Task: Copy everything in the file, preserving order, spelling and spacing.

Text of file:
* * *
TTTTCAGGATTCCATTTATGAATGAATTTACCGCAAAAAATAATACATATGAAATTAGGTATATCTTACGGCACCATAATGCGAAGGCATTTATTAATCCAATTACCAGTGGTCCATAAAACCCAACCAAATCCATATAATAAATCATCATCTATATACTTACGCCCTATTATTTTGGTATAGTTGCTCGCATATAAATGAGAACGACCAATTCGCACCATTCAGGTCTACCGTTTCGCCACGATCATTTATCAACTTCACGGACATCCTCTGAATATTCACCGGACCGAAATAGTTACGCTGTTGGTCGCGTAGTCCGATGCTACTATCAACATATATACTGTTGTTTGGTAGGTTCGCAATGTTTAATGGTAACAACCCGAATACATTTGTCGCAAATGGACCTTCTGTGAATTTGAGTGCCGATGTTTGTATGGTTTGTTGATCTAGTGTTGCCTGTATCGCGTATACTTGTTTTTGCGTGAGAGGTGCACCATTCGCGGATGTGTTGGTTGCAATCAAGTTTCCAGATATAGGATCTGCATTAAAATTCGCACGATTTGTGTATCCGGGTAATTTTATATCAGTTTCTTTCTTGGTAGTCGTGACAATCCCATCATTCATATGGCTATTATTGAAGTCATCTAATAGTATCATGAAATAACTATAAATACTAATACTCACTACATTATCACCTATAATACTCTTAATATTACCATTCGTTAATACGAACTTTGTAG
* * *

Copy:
TTTTCAGGATTCCATTTATGAATGAATTTACCGCAAAAAATAATACATATGAAATTAGGTATATCTTACGGCACCATAATGCGAAGGCATTTATTAATCCAATTACCAGTGGTCCATAAAACCCAACCAAATCCATATAATAAATCATCATCTATATACTTACGCCCTATTATTTTGGTATAGTTGCTCGCATATAAATGAGAACGACCAATTCGCACCATTCAGGTCTACCGTTTCGCCACGATCATTTATCAACTTCACGGACATCCTCTGAATATTCACCGGACCGAAATAGTTACGCTGTTGGTCGCGTAGTCCGATGCTACTATCAACATATATACTGTTGTTTGGTAGGTTCGCAATGTTTAATGGTAACAACCCGAATACATTTGTCGCAAATGGACCTTCTGTGAATTTGAGTGCCGATGTTTGTATGGTTTGTTGATCTAGTGTTGCCTGTATCGCGTATACTTGTTTTTGCGTGAGAGGTGCACCATTCGCGGATGTGTTGGTTGCAATCAAGTTTCCAGATATAGGATCTGCATTAAAATTCGCACGATTTGTGTATCCGGGTAATTTTATATCAGTTTCTTTCTTGGTAGTCGTGACAATCCCATCATTCATATGGCTATTATTGAAGTCATCTAATAGTATCATGAAATAACTATAAATACTAATACTCACTACATTATCACCTATAATACTCTTAATATTACCATTCGTTAATACGAACTTTGTAG